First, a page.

On Both situations, after executing the G cmd, the INSIDER enters to ON-SCAN mode where it waits for a target's breakpoint query. In this mode, the INSIDER will not respond to any command from the User's Terminal. Thus, the Led Green ON indicates: Target Code Run.

ON-BREAK: (Led Red ON)

This is the INSIDER's main mode where all commands are available to the User's terminal.

Whenever the target code reaches any enabled breakpoint address, a breakpoint query is sent to the INSIDER making it enters to ON-BREAK mode showing the BREAK number, WREG and STATUS contents and the pic-freq. After that, the target will wait and respond to any of the INSIDERs debug commands issued form the User's terminal.

On this mode, the User can view/edit all the target's DATA/SFR area and READ/WRITE to any of the pic's ports in order to test any hardware interface connected to it.

Whenever the User is ready reviewing the code/DATA and decides to continue by executing G cmd, the target code will run from the breakpoint, making the INSIDER enters ON-SCAN mode again, until another breakpoint. Thus, the Led Red ON indicates: Target Code Stop.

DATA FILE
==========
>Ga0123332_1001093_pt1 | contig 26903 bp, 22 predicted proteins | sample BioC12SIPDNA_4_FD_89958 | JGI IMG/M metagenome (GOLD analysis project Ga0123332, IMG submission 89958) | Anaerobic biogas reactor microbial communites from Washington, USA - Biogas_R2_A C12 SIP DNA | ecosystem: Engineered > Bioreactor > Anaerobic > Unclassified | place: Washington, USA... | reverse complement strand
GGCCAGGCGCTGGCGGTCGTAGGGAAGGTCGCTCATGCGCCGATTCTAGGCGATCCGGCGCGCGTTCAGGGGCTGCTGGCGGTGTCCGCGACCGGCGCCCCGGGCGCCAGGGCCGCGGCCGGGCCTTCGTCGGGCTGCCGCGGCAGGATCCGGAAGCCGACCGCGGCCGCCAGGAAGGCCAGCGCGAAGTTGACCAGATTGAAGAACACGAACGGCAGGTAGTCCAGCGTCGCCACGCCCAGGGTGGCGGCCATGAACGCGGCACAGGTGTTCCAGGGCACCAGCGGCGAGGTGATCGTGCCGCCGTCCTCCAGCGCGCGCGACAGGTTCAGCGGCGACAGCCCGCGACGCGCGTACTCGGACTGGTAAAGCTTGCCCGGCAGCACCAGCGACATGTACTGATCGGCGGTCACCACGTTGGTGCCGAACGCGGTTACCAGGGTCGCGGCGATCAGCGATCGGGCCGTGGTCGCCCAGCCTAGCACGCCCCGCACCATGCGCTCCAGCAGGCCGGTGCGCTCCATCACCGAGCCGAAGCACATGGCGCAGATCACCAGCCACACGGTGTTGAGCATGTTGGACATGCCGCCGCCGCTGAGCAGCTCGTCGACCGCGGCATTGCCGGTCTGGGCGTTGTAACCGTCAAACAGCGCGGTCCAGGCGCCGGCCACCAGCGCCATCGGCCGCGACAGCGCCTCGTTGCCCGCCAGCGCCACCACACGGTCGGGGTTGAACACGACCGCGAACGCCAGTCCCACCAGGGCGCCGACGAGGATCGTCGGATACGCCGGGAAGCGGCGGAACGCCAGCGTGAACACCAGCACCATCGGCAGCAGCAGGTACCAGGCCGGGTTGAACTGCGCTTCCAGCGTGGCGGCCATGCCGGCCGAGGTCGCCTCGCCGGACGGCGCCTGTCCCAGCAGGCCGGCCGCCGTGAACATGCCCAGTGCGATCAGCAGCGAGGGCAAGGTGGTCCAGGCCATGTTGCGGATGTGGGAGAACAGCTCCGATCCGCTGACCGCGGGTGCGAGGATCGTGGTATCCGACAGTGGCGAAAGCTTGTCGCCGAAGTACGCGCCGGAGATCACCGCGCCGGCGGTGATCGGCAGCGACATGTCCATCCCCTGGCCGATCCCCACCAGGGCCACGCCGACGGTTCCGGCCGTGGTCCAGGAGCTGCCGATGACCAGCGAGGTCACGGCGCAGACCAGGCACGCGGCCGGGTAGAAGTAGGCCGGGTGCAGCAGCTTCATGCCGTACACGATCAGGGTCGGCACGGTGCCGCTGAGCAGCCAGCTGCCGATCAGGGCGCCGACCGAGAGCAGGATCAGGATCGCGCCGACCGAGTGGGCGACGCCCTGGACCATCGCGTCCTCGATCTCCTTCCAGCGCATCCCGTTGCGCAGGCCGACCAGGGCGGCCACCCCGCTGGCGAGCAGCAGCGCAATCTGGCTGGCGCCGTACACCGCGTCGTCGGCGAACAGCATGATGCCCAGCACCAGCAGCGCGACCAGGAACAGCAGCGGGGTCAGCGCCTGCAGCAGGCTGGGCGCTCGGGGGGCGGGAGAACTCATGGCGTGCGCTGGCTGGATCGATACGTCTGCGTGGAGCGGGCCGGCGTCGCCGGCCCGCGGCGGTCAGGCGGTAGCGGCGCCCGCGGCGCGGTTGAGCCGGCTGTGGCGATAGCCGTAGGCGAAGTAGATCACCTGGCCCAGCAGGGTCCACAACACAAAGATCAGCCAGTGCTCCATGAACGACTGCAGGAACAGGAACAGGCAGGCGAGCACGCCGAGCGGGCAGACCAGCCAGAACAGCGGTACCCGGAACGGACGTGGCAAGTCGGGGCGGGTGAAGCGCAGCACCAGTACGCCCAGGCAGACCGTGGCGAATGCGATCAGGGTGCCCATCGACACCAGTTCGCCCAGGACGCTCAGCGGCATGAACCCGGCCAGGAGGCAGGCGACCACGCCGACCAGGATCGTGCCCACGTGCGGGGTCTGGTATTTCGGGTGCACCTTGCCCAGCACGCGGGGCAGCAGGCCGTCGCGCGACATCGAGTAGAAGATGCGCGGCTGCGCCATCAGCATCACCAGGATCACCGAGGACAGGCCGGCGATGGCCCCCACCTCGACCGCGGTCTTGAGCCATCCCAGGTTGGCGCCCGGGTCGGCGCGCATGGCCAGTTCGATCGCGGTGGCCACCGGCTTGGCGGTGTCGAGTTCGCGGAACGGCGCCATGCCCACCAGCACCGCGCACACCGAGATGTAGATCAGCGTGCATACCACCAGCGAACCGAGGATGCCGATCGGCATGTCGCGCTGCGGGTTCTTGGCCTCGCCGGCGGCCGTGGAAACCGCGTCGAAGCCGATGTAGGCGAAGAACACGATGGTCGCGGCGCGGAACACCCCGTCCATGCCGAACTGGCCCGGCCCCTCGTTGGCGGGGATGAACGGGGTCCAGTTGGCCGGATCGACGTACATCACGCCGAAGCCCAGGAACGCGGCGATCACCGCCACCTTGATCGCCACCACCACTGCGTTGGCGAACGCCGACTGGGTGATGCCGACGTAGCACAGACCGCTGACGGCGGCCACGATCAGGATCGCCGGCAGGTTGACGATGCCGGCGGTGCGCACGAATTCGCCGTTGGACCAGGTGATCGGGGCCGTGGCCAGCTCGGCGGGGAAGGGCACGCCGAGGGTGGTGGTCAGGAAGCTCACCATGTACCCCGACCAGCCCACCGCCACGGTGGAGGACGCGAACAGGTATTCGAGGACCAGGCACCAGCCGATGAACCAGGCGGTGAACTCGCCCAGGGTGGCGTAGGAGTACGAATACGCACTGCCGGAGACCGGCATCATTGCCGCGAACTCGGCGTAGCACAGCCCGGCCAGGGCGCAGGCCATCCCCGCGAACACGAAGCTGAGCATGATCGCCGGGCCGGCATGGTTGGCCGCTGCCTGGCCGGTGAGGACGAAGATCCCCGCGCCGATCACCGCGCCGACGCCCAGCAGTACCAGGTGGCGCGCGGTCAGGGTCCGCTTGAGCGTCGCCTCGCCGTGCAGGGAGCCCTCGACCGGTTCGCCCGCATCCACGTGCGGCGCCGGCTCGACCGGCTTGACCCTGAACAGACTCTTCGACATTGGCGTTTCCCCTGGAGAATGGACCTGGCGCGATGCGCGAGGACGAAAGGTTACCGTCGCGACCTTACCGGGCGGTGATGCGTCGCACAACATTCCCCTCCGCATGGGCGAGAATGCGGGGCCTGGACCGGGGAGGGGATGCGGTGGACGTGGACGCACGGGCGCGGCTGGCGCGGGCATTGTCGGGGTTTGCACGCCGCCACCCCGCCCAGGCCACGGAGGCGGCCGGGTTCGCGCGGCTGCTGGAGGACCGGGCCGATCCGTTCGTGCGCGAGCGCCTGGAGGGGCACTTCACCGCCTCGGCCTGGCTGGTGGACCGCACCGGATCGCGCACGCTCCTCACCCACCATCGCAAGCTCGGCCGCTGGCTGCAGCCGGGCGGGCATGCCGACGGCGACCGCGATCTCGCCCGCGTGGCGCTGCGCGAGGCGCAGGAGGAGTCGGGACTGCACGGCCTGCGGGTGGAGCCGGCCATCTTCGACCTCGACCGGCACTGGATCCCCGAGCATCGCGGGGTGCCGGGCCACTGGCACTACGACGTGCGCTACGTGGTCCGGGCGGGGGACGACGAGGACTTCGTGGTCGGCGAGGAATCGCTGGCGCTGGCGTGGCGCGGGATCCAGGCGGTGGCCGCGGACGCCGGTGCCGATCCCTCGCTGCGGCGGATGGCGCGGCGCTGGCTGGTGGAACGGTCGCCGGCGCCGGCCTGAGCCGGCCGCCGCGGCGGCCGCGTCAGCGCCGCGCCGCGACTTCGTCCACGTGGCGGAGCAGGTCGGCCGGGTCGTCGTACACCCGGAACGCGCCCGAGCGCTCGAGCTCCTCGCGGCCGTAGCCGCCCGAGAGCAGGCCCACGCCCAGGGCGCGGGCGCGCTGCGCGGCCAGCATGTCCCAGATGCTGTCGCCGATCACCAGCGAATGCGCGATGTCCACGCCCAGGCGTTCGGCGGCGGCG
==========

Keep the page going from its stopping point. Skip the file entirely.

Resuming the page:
Each time you press H from the Hyperterminal keyboard, the INSIDER will show you a quick reference Help for the 10 commands available, each one is explained next.

For any numeric field entered like nnn sss fff dd, only the last needed digits will be entered. For example: for nnn 345ABCD7FE001 only 001 will enter, so don't backspace.

In case of an address range sss.fff: FE67109.CCB2FF only 109.2FF will enter.

(CR), (SP/CR), (+/-), means pressing: ENTER, SPACE or ENTER, + or -, etc.